I understand the desire to reap maximum goodness from any endeavor in business. A business might monetize a Web site by selling both transactional products (to the visitors) and advertising (to parties who value the attention of the visitors). As an executive, you want to avoid tunnel vision and maximize all potential revenue streams.
But when your operational teams ask for help in setting priorities, help them.
An executive who routinely responds to questions about priorities with ‘both’ or ‘all of the above’ probably thinks that she or he is tuned into the big picture in a way that the minions are not. There’s a difference between a big picture and a bad movie. The approach comes off like The Sphinx from the Ben Stiller film ‘Mystery Men,’ using word games to sound profound.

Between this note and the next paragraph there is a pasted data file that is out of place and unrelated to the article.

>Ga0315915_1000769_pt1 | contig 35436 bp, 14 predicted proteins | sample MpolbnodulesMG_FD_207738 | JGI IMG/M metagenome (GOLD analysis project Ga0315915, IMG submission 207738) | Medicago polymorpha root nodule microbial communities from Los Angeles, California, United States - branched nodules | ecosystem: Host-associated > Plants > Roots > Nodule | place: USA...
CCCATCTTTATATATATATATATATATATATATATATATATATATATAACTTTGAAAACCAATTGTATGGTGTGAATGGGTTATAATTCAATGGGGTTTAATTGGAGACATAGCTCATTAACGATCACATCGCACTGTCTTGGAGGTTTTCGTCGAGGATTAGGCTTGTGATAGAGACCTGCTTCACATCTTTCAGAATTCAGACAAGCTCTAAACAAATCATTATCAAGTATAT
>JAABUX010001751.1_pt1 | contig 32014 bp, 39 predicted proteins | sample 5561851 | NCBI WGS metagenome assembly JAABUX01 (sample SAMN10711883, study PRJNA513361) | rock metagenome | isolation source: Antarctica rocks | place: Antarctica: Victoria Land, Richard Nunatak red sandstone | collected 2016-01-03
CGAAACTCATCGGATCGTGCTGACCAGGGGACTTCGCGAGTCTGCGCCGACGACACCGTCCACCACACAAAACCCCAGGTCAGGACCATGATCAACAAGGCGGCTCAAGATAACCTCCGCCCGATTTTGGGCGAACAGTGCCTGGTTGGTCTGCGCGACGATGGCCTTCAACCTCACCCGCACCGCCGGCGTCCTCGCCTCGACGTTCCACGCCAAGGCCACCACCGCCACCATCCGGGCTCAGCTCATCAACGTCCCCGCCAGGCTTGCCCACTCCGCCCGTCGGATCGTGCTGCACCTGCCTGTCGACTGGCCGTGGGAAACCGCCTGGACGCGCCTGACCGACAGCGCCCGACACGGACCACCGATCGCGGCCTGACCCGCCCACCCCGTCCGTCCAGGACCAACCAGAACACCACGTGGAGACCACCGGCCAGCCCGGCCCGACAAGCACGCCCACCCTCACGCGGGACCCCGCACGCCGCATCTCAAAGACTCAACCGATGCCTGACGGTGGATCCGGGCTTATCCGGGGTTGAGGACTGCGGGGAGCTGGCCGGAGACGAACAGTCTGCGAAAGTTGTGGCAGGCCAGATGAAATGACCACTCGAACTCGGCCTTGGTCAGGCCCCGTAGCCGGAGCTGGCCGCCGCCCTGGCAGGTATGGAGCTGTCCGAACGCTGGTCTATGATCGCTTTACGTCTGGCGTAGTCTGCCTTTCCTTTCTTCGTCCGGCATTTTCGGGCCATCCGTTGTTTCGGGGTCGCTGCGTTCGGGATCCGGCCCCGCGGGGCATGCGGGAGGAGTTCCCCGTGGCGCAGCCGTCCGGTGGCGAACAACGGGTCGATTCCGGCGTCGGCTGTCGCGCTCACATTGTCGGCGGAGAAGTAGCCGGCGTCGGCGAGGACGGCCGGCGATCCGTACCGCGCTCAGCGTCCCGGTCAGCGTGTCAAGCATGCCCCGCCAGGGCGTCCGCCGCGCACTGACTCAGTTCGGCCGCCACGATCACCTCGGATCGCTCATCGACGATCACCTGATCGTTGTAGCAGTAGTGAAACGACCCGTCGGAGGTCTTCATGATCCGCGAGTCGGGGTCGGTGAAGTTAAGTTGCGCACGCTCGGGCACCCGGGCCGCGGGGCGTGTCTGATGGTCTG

- Mr. Furious (Ben Stiller): Okay, am I the only one who finds these sayings just a little bit formulaic? “If you want to push something down, you have to pull it up. If you want to go left, you have to go right.” It’s…
- The Sphinx (Wes Studi): Your temper is very quick, my friend. But until you learn to master your rage…
- Mr. Furious: Your rage will become your master. That’s what you were going to say. Right? Right?
- The Sphinx (defensively): Not necessarily.
If you work for an executive who’s fond of that game, figure out their riffs and call them on it the same way Mr. Furious did. It’ll be uncomfortable, but you’ll get to real dialog.
If you employ an executive who’s fond of that game…I don’t want to come off as unduly harsh…but their salary might be better invested in office supplies.
If you ARE an executive who’s fond of that game, heed this warning: if you fail to prioritize for your team’s success, your team will fail to prioritize success for you.